Calculation of the synthetic speed, acceleration, or other signal in an ASIC or other “firmware” processor is preferred at present because program-driven generation of a real-time synthetic signal does not appear feasible under current microprocessor speeds. However, it is expected that as microprocessor speeds increase, implementation in a program-driven processor will become a more attractive option. If real-time output is not necessary, program-driven processors are an inexpensive and readily available implementation option; for instance, a standard desktop PC running a numeric methods package such as MATHEMATICA (Wolfram Research, Champaign, Ill., USA) or MATLAB (Mathworks, Cambridge, Mass., USA) can perform the necessary calculations. Implementation of the method in either software or firmware form is believed to be well within the ordinary skill of an ordinary software or firmware designer.

An accuracy-related consideration is the fidelity of the speed sensor used to obtain the actual speed measurements from the engine. A sparse sensor (i.e., one with a low sampling rate) is generally less expensive, but too low of a sampling rate may not provide the accuracy needed to develop an effective synthetic signal. Along with selection of a suitable numeric calculation method, selection of a sensor with a suitable sampling rate to meet given speed, accuracy, size and cost constraints is also within the scope of ordinary skill in the art.

It is understood that preferred embodiments of the invention have been described above in order to illustrate how to make and use the invention. The invention is not intended to be limited to these embodiments, but rather is intended to be limited only by the claims set out below. Thus, the invention encompasses all alternate embodiments that fall literally or equivalently within the scope of these claims.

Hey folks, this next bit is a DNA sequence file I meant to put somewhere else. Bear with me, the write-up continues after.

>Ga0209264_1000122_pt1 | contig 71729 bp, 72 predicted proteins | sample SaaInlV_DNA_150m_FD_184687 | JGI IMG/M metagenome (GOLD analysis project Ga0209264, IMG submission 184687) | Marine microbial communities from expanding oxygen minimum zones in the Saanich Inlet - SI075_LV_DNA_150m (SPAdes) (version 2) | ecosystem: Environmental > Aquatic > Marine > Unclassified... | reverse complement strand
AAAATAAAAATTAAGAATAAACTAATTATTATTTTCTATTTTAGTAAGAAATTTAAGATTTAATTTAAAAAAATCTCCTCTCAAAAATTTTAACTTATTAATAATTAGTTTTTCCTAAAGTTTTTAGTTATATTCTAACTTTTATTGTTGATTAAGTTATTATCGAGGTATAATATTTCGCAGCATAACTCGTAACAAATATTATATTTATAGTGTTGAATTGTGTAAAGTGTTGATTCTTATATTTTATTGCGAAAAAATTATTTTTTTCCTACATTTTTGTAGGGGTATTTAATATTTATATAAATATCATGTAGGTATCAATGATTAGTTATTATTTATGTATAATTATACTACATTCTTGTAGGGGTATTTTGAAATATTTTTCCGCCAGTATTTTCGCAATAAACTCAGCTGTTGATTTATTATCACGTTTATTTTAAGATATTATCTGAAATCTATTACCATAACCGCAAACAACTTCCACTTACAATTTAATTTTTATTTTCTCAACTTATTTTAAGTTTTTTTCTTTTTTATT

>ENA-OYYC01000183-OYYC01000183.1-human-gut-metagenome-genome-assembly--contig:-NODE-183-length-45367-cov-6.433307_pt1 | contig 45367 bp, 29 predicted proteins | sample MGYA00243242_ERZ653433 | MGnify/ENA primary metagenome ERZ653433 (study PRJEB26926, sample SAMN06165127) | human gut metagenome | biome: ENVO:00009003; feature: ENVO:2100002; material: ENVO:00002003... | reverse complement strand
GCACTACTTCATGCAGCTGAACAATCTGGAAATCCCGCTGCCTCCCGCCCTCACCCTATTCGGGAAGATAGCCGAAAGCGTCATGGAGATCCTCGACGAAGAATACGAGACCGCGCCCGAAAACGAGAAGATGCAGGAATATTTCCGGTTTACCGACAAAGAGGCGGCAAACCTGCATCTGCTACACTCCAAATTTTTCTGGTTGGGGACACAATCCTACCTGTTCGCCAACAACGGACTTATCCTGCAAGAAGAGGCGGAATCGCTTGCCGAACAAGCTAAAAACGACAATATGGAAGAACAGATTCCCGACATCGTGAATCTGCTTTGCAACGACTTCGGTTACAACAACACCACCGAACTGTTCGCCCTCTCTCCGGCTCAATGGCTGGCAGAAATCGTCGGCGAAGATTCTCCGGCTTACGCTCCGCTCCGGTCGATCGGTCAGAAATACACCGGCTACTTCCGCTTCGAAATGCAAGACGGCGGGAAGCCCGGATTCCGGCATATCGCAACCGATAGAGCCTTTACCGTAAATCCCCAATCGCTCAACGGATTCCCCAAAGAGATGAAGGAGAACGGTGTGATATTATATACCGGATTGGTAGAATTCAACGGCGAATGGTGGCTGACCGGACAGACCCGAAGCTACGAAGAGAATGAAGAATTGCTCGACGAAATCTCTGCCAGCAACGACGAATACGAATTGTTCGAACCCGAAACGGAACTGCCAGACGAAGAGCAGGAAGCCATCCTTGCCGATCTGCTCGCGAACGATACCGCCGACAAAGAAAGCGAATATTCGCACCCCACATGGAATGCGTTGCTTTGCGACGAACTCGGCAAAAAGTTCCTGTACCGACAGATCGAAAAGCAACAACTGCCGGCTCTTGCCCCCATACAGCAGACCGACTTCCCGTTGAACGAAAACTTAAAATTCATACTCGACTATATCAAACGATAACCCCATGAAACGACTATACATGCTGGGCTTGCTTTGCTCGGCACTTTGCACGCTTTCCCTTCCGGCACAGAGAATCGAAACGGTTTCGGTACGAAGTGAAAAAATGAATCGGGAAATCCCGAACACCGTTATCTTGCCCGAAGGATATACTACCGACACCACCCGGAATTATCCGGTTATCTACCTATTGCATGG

Non-Patent Citations

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2 | Jewitt, T.H.B., Lawton, B., Use of Speed Sensing For Monitoring The Condition of Military Vehicle Engines, Proceedings of the Institution of Mechanical Engineers, Part D: Transport Engineering 1986, vol. 200 n 1, pp. 45-51. | |

3 | Moskwa, John J., Pan, Chung-hung, Engine load torque estimation using nonlinear observers, Proceedings of the IEEE Conference on Decision and Control Proceedings of the 1995 34th IEEE Conference on Decision and Control, Part 4 (of 4) Dec. 13-15, 1995, New Orleans, LA vol. 4, pp. 3397-3402. | |

4 | Pan, Chung-Hung; Moskwa, John J., Analysis of the effects of torque, engine geometry and speed on choosing an engine inertia model to minimize prediction errors, American Control Conference Proceedings of the 1993 American Control Conference Part 2 (of 3) Jun. 2-4, 1993, San Francisco, CA, pp. 1784-1789. | |